He also said the firm’s lease volume nationally, as of early May, was up 50 percent week over week, “so I think that the trend is going in the right direction.” Rent collections in April were in the mid-90s, he added, although the data may mask what is an underlying issue for the apartment market: the disparity between luxury buildings and Class B and C properties.
As Belew noted, residents of high-end buildings — who often have portable, white-collar jobs — are seemingly less subject to the layoffs or furloughs that have hit millions of workers nationwide, “so I think that probably explains the differential between what we’re seeing in our portfolio and what you would see if you looked at the entire multifamily market nationwide.”
Lamb said the crisis could expose disparities within asset classes and within individual markets. And despite their cautious optimism, the panelists also pointed to the headwinds that still exist: Multifamily owners have had to increase concessions in recent weeks, while they will face a challenge in reopening amenity spaces that have been closed during the past two months.
While rent collections have held steady thus far for many office buildings, the panel said landlords should also be ready to provide additional concessions, free rent and higher tenant improvement allowances. As occupiers return to work and seek space in the coming months, owners should also brace for the challenge of trying to implement social distancing guidelines in crowded buildings and workplaces.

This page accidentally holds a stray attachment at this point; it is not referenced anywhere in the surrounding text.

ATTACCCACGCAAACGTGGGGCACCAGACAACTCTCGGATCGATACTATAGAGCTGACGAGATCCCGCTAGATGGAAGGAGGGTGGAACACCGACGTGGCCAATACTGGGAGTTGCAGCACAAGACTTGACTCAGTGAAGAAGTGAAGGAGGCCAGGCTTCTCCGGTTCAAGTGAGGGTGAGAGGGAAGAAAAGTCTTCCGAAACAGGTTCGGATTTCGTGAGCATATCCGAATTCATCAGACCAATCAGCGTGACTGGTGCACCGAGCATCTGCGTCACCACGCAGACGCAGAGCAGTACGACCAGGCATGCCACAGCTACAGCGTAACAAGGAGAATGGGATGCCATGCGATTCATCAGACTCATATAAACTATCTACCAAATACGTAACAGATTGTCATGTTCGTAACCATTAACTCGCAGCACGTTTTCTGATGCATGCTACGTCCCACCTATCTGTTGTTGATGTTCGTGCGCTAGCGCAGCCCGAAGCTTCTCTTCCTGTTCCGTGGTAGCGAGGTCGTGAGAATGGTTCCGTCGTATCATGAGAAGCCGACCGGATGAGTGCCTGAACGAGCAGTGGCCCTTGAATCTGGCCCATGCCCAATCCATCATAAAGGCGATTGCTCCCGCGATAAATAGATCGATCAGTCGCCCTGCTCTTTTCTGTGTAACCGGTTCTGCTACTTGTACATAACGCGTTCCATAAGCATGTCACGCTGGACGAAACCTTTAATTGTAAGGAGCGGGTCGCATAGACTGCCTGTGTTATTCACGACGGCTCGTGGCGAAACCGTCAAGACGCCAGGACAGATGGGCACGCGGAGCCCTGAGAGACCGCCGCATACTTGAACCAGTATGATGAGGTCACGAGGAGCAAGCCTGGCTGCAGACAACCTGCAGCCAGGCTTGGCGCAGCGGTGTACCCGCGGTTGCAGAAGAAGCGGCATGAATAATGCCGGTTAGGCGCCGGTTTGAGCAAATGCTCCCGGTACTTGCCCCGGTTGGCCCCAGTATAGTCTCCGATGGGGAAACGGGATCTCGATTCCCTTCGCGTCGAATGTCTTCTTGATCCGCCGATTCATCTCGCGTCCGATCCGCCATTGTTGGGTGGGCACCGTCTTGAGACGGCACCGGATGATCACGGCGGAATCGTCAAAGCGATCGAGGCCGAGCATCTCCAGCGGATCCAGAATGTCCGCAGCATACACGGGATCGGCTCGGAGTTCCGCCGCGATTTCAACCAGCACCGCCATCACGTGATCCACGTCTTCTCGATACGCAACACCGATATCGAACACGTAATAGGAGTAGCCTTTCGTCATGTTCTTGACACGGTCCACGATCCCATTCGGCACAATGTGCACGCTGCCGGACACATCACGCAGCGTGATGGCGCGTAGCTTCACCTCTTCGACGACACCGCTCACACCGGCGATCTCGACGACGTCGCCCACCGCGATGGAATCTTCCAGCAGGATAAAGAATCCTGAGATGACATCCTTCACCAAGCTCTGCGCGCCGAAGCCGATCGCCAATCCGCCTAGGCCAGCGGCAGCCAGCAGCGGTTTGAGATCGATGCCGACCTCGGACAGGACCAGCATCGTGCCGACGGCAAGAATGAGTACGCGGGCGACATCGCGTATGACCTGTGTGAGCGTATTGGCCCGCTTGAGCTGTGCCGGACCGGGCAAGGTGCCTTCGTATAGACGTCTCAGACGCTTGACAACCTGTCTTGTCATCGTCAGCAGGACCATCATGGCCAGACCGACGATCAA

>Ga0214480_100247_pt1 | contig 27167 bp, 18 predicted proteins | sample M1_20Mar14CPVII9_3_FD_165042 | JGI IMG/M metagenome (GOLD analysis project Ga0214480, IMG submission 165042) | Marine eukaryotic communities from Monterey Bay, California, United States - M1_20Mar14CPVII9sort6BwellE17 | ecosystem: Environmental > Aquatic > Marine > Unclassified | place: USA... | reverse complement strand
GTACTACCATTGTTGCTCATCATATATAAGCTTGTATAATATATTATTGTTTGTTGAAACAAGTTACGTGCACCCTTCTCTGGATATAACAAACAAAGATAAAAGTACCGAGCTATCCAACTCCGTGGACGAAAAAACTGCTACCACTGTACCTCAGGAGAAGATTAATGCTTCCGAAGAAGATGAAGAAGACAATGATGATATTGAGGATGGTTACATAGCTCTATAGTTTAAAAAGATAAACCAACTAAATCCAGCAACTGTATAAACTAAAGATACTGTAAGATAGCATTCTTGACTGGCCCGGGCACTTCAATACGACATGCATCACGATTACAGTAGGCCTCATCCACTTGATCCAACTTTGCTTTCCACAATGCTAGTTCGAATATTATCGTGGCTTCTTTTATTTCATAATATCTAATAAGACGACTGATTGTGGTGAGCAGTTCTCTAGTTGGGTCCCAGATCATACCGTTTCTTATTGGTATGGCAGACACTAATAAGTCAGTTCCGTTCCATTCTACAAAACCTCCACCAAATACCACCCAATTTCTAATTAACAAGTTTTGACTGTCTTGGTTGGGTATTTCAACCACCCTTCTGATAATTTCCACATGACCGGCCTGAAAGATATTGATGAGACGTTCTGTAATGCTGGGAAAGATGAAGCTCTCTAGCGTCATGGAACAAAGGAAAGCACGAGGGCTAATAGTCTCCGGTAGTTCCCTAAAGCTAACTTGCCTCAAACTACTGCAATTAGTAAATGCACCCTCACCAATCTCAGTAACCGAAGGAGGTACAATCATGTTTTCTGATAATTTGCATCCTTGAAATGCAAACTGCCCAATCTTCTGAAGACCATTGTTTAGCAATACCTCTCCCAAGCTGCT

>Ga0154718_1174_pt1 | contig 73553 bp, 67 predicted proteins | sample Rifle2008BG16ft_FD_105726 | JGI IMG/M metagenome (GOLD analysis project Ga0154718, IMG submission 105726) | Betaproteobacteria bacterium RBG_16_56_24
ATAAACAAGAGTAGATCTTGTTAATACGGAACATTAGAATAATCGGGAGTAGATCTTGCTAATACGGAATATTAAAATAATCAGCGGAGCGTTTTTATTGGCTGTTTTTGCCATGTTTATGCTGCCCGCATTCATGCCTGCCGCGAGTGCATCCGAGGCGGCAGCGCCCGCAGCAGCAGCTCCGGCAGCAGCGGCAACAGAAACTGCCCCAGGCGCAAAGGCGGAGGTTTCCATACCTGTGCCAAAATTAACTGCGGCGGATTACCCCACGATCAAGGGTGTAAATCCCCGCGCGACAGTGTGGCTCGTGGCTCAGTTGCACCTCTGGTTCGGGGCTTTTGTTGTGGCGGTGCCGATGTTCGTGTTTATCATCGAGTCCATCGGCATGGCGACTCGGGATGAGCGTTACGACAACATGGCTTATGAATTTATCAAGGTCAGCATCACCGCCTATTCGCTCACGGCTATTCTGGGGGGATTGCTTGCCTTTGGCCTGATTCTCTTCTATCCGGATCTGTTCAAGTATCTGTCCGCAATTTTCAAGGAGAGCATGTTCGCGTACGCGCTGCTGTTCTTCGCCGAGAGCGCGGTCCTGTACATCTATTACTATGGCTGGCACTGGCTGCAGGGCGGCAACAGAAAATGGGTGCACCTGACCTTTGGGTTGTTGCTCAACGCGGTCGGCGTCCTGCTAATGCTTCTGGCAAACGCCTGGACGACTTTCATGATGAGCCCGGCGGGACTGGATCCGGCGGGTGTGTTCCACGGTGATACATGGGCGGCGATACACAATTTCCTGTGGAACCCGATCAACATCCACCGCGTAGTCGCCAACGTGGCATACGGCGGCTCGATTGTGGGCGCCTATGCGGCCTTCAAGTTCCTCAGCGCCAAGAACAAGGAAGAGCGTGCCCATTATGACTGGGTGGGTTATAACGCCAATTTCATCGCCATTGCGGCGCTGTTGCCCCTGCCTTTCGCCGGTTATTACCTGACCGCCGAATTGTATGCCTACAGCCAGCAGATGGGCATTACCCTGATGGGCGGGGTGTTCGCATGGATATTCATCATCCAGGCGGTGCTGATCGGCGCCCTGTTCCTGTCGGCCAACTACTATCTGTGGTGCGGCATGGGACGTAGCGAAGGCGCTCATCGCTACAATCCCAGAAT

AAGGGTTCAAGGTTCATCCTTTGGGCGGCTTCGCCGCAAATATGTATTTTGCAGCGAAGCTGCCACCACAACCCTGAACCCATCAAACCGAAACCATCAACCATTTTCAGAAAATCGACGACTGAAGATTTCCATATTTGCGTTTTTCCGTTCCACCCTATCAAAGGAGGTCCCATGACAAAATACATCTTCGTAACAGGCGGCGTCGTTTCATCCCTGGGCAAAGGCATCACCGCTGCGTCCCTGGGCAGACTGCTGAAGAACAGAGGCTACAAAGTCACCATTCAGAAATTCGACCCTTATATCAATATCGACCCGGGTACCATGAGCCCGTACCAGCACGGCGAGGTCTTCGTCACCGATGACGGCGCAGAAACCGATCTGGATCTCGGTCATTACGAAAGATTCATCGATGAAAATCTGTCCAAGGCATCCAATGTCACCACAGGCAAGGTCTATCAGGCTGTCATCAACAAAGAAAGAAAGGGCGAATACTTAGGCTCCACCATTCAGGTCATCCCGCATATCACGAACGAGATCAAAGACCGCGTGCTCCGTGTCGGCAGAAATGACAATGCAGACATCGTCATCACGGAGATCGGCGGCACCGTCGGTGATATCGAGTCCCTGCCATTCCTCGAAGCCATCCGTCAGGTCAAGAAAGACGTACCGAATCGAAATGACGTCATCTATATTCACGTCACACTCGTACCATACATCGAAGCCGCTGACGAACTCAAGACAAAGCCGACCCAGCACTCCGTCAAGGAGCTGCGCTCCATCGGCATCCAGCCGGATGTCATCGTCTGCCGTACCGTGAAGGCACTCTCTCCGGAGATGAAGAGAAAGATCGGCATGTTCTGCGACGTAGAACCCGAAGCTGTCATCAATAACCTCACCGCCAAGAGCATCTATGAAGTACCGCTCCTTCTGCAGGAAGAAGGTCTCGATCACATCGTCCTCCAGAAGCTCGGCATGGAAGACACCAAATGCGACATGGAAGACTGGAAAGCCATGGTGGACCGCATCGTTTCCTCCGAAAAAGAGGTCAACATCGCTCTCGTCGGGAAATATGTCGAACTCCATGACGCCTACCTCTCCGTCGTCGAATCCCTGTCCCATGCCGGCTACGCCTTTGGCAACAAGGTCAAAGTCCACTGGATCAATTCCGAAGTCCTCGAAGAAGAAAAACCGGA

Those headwinds have undoubtedly startled lenders.
“If you went out before and you got seven term sheets on something, maybe you’re getting three or four,” Belew said. “Lenders are maybe not quite as active or quite as bullish as they were, but I think the market is still open.”
That’s not to say that the panel was closing the door on new development in the near term. Michael Keyes, senior director, acquisitions, with Intercontinental Real Estate Corp., said the firm would look for opportunities both in markets in which it has a physical presence and in those in which it has a joint venture partner on the ground.
The company, which raises a large portion of its equity from pension funds, would also look favorably upon projects with union labor.
“We’re open for business and I think we’re especially open for business given we have a lot of New Jersey Taft-Hartley union pension plans,” said Keyes, whose firm has partnered with Bijou Properties on several projects in Hoboken. “If we can get a construction project going in Jersey in the next six to nine months, it’s a good thing for our investor base.”
Landlords and their tenants are also seeking solutions that will help them get back to business. For instance, Rotonde said restaurants will be hard-pressed to open at less than 50 or 60 percent occupancy without losing money, so Regency is looking into whether they can use sidewalk space, parking lots and adjacent vacant units to help them add capacity.
The REIT is also exploring those strategies for other types of retailers, she said, noting that being a national owner allows it craft best practices as individual states loosen their restrictions.
“We’re looking at everything, we’re doing the best we can to help all of our tenants,” Rotonde said. “But we definitely are in the phase of just understanding what we’re able to do and then what is working in other states to try and make it better and refine it as we open up other shopping centers.”